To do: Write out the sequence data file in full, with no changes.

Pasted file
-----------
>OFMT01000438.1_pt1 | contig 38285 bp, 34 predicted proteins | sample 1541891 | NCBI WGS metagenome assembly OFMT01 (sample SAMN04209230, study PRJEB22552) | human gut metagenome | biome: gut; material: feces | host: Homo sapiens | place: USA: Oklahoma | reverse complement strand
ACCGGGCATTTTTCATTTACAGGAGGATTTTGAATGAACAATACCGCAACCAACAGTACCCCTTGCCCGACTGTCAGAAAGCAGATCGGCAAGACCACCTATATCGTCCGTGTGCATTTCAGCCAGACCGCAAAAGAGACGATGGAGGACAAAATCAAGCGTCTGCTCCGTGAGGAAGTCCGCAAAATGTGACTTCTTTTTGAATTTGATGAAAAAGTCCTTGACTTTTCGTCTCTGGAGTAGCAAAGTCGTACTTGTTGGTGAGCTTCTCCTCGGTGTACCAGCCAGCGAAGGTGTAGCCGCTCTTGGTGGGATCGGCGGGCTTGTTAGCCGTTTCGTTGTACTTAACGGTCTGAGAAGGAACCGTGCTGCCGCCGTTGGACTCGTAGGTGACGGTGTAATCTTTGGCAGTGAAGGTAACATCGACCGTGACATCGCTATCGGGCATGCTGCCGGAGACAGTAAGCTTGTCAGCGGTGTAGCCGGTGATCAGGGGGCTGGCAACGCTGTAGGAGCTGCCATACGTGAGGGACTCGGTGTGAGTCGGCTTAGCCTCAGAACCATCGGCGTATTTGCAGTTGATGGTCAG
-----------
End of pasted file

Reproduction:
>OFMT01000438.1_pt1 | contig 38285 bp, 34 predicted proteins | sample 1541891 | NCBI WGS metagenome assembly OFMT01 (sample SAMN04209230, study PRJEB22552) | human gut metagenome | biome: gut; material: feces | host: Homo sapiens | place: USA: Oklahoma | reverse complement strand
ACCGGGCATTTTTCATTTACAGGAGGATTTTGAATGAACAATACCGCAACCAACAGTACCCCTTGCCCGACTGTCAGAAAGCAGATCGGCAAGACCACCTATATCGTCCGTGTGCATTTCAGCCAGACCGCAAAAGAGACGATGGAGGACAAAATCAAGCGTCTGCTCCGTGAGGAAGTCCGCAAAATGTGACTTCTTTTTGAATTTGATGAAAAAGTCCTTGACTTTTCGTCTCTGGAGTAGCAAAGTCGTACTTGTTGGTGAGCTTCTCCTCGGTGTACCAGCCAGCGAAGGTGTAGCCGCTCTTGGTGGGATCGGCGGGCTTGTTAGCCGTTTCGTTGTACTTAACGGTCTGAGAAGGAACCGTGCTGCCGCCGTTGGACTCGTAGGTGACGGTGTAATCTTTGGCAGTGAAGGTAACATCGACCGTGACATCGCTATCGGGCATGCTGCCGGAGACAGTAAGCTTGTCAGCGGTGTAGCCGGTGATCAGGGGGCTGGCAACGCTGTAGGAGCTGCCATACGTGAGGGACTCGGTGTGAGTCGGCTTAGCCTCAGAACCATCGGCGTATTTGCAGTTGATGGTCAG